If We Don’t Deploy Portable Ice-Shaving Machines, The Terrorists Win

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As we learned the other day, ice-shaving machines are critical to our national security, and as an additional bonus can also be used to make snow-cones. (Though some have argued with a straight face that the snow-cone function itself is part of the homeland-security mission.) As we then learned on a different other day, though, the government has been vastly overpaying for these critical items, leaving many areas woefully undericed. (Having been to Michigan many times, I didn't think ice shortages were a problem this time of year anyway, but I guess they are planning ahead.) New information suggests a possible solution, however.

Personal ice makerIt turns out that a snow-cone maker/ice shaver is available from Walmart.com for just $31.95. Although shipping is another $8.97 apiece, for this price the original $11,700 spent by Region 6 could still have bought 285 machines, enough to provide all of Michigan's 83 counties with not just one but three ice-shaving machines, with 36 left over to enhance security in Detroit (unless they are planning to burn that down for the insurance money).

This machine is clearly not as capable as the Arctic Blast that Region 6 chose to deploy in western Michigan. It's much smaller and just does not have the same capacity, or even one-third of the capacity (although if all 285 were concentrated in Region 6 they might do the job). So at first I thought the submitter's proposal would leave America dangerously vulnerable, which is why I called the FBI because if you see something, say something. But on reflection, this might have its uses, precisely because it is so small.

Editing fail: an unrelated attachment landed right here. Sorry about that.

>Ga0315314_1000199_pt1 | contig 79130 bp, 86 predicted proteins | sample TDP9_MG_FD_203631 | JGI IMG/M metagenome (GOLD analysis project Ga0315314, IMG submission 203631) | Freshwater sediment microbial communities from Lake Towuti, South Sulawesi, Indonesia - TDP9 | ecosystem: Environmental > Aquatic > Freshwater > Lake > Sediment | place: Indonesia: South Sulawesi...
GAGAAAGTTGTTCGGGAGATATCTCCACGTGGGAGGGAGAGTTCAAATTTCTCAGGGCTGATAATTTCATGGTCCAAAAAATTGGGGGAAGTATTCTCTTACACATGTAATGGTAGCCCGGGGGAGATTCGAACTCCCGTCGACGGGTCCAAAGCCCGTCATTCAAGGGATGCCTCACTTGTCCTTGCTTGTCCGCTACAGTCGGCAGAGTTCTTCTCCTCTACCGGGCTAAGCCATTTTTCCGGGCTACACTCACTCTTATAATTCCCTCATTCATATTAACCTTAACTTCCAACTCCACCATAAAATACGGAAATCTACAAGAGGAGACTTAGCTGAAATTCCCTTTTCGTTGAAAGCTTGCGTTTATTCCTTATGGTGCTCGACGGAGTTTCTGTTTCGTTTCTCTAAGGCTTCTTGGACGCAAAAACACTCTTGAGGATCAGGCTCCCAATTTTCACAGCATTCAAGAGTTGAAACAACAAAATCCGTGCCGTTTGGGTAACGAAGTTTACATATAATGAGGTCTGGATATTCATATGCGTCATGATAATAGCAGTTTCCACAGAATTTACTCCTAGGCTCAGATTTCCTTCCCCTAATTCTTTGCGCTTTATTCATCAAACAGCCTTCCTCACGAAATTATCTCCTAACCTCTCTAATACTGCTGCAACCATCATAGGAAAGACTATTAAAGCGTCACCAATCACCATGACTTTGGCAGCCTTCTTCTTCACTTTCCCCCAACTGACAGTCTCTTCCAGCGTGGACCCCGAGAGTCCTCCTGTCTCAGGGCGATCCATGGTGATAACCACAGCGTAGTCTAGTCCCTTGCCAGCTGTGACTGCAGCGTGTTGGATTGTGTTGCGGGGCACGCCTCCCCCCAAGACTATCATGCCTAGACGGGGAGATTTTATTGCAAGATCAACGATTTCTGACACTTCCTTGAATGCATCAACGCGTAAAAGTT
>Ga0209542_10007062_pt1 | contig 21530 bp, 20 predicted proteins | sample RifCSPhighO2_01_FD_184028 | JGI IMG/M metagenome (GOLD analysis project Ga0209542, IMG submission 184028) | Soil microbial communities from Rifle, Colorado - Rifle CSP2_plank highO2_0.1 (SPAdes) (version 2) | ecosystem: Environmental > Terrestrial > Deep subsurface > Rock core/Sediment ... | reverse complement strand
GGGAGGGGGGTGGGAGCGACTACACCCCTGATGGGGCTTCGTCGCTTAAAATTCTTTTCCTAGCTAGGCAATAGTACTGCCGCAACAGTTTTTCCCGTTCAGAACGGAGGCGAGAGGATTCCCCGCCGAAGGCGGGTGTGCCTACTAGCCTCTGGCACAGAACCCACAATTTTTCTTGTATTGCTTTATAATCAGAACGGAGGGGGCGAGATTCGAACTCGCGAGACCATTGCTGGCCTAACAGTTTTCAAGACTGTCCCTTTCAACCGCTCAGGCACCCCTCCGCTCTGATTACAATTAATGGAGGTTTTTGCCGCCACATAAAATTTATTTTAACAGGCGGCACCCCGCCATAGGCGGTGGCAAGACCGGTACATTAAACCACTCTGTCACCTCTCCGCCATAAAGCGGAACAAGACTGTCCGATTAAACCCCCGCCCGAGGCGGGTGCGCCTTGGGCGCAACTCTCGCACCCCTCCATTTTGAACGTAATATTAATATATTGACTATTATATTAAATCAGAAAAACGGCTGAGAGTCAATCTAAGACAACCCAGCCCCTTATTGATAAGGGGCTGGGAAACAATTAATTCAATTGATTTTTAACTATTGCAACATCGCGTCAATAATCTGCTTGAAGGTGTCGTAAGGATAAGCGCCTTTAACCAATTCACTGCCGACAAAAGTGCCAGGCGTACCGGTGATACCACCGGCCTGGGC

At just one pound and about nine inches tall, the VKP1100 is man-portable, and so could be deployed much more rapidly and into areas that could never be reached by the Arctic Blast or anything similar. In fact, since the shaved ice is said to be so useful for ice packs in emergency situations involving injury or overheating, they could be issued to our troops in Afghanistan, who frequently have to deal with extreme conditions and difficult terrain.

I guess we would have to airdrop the actual ice, but that's just a question of whether we're willing to do what it takes.